Immigration Fight Is a Loser Because Republican Hearts Aren’t Really Into It

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Our story so far: Last year President Obama announced a series of executive actions on immigration. Conservatives went ballistic and threatened to refuse to pass a budget—thus shutting down the government—unless the budget defunded the immigration plan. They eventually gave in on that, but only because they were promised a second bite at the apple. The resulting compromise funded every department except the Department of Homeland Security, which was given only short-term funding. That now has to be reauthorized, and this time around conservatives are threatening to refuse to pass a DHS budget—thus shutting down the department—unless it defunds the immigration plan.

But Democrats have been unified in refusing to approve a budget that defunds the immigration plan, and now Republicans are stuck. Shutting down DHS would be a PR disaster, and they haven’t really managed to get the public riled up about Obama’s immigration plan. Why not? Dave Weigel reports that the problem is simple. Their hearts aren’t really in it:

“Republicans have not done a particularly effective job of communicating what they want here,” said Ira Mehlman, FAIR’s national media director. “They let the president get out there first and explain his position with public events. I don’t understand why they haven’t turned the tables on the president and capitalized. It is baffling.”

And it’s less than conservatives did in a comparable standoff, the summer 2013 fight over whether or not to fund the implementation of the Affordable Care Act. Initially, Republican leaders in the House had wanted to split the defunding from the must-pass appropriations bill. They were denied the votes for that from the GOP conference. At the same time, the conservative Heritage Action was hosting town halls around the country, putting pressure on Republicans to kill the ACA. Some members of the Senate, most famously Texas Senator Ted Cruz, joined them.

There have been no comparable Heritage Action rallies in the weekends or recesses of 2015. “This fight was set up by leadership when they opted for the cromnibus strategy,” explained Heritage Action president Michael Needham in an email, “and it is a fight nearly every Republican promised their constituents both on the campaign trail and then again in December. In other words, it has been set up for months on the ground they chose.”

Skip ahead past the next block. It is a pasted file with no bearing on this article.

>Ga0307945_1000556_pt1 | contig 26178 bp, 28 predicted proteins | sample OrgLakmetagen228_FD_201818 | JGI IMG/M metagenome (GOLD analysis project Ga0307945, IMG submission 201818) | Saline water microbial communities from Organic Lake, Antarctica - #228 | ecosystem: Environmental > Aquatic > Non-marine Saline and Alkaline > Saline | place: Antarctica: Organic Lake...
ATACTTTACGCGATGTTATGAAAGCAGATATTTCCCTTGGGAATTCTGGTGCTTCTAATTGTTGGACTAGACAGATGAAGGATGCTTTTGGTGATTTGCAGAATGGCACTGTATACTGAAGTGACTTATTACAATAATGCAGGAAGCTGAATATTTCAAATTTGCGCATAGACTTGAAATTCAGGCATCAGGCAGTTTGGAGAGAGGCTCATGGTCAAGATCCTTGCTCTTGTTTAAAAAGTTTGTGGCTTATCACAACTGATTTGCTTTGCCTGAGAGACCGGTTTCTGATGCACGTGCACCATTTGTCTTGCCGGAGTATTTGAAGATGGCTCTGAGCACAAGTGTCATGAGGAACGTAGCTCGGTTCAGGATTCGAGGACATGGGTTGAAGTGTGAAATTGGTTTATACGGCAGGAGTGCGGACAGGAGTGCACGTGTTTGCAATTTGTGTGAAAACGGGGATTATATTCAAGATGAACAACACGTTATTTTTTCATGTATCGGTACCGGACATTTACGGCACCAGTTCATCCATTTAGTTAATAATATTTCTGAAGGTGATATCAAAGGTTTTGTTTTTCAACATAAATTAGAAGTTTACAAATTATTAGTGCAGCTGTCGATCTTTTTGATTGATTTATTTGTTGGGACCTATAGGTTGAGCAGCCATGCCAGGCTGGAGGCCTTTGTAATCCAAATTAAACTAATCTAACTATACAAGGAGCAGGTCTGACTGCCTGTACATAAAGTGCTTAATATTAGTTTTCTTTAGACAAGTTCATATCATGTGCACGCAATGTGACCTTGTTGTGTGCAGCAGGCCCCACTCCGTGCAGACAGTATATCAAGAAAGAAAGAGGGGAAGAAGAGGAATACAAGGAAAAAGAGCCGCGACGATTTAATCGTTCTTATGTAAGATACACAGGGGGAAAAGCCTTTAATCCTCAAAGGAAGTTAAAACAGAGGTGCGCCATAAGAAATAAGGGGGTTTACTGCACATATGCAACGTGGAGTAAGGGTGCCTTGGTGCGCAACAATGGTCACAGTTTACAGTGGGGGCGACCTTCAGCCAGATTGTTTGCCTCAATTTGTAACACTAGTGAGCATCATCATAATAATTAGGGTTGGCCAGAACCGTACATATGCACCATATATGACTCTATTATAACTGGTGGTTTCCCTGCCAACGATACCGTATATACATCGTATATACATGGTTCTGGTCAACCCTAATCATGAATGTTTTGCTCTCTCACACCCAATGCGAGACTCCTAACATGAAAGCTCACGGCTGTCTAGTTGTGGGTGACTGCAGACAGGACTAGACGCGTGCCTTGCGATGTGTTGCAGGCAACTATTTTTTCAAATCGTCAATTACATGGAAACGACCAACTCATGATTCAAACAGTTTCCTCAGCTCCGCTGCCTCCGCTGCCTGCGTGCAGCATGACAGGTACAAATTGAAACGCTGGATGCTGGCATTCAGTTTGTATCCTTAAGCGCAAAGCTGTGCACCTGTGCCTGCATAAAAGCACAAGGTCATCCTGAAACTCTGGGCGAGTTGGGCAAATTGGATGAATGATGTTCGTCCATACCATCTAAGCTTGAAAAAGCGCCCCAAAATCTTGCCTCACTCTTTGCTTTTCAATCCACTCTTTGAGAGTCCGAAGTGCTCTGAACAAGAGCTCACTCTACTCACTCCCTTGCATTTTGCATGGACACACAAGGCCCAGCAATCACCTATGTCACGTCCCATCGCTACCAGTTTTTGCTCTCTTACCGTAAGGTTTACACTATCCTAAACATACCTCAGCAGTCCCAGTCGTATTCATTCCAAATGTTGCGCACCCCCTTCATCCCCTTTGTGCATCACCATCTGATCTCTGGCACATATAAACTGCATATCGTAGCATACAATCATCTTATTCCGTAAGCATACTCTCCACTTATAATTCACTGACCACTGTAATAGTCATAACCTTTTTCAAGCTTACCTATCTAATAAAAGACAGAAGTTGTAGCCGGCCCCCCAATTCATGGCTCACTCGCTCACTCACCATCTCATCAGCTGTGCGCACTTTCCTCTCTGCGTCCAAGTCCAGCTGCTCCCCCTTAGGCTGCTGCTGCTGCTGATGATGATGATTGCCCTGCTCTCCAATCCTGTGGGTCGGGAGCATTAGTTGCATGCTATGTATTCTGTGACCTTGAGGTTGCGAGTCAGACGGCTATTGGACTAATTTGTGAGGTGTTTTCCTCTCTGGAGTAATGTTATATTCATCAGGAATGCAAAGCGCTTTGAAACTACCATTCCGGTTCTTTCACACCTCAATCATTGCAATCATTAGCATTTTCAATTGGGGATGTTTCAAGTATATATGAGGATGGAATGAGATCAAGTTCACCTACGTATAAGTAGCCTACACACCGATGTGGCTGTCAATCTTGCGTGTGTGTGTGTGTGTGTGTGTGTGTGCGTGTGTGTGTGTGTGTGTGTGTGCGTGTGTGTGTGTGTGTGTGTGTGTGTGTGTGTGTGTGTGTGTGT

Heritage Action will key-vote the DHS bill, knuckle-rapping the Republicans who don’t go all the way to de-fund the executive orders. But it has not organized opposition to a “clean bill.” Neither, really, has [Ted] Cruz. He spent very little of last week’s recess talking about the coming DHS fight.

So what happens next? Perhaps Republicans allow DHS to be shut down for a symbolic few days and then allow a vote on a clean funding bill that will pass the House with a few Republican votes and a lot of Democratic votes. Because basically most of them don’t really care.

As well they shouldn’t. The truth is that they shot themselves in the foot from the very start by going ballistic over Obama’s actions. The thing is, Obama didn’t really do all that much. Before he acted, we had 11 million undocumented immigrants who weren’t going to be deported. Afterward, we had 11 million undocumented immigrants who weren’t going to be deported—but would be given temporary documentation that officially protected them from the deportation that wasn’t going to happen anyway. Conservatives could have just grumbled and let it go, but instead they gave Obama a huge win by making it seem as if his actions were a major victory in the immigration wars. It’s been a boon for both Obama and the Democratic Party, and huge headache for the Republican Party.

It’s too late now to back away from the relentless claims that Obama has acted like a lawless, Constitution-shredding tyrant over immigration, but Republicans have to figure out something. The public might or might not approve of how Obama implemented his reforms, but they’re fine with the reforms themselves. Aside from a few tea party dead enders, there’s just no widespread outrage to tap into.

So instead of spending their first few months in control of Congress doing something, Republicans are fighting dumb battles that Obama has suckered them into. The faster they get out from under that rock, the better off they’ll be.

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And usually, that serves us well in doing the ambitious, hard-hitting journalism that you turn to Mother Jones for. But it also means we can't afford to come up short when it comes to scratching together the funds it takes to keep our team firing on all cylinders, and the truth is, we finished our budgeting cycle on June 30 about $100,000 short of our online goal.

This is no time to come up short. It's time to fight like hell, as our namesake would tell us to do, for a democracy where minority rule cannot impose an extreme agenda, where facts matter, and where accountability has a chance at the polls and in the press. If you value our reporting and you can right now, please help us dig out of the $100,000 hole we're starting our new budgeting cycle in with an always-needed and always-appreciated donation today.

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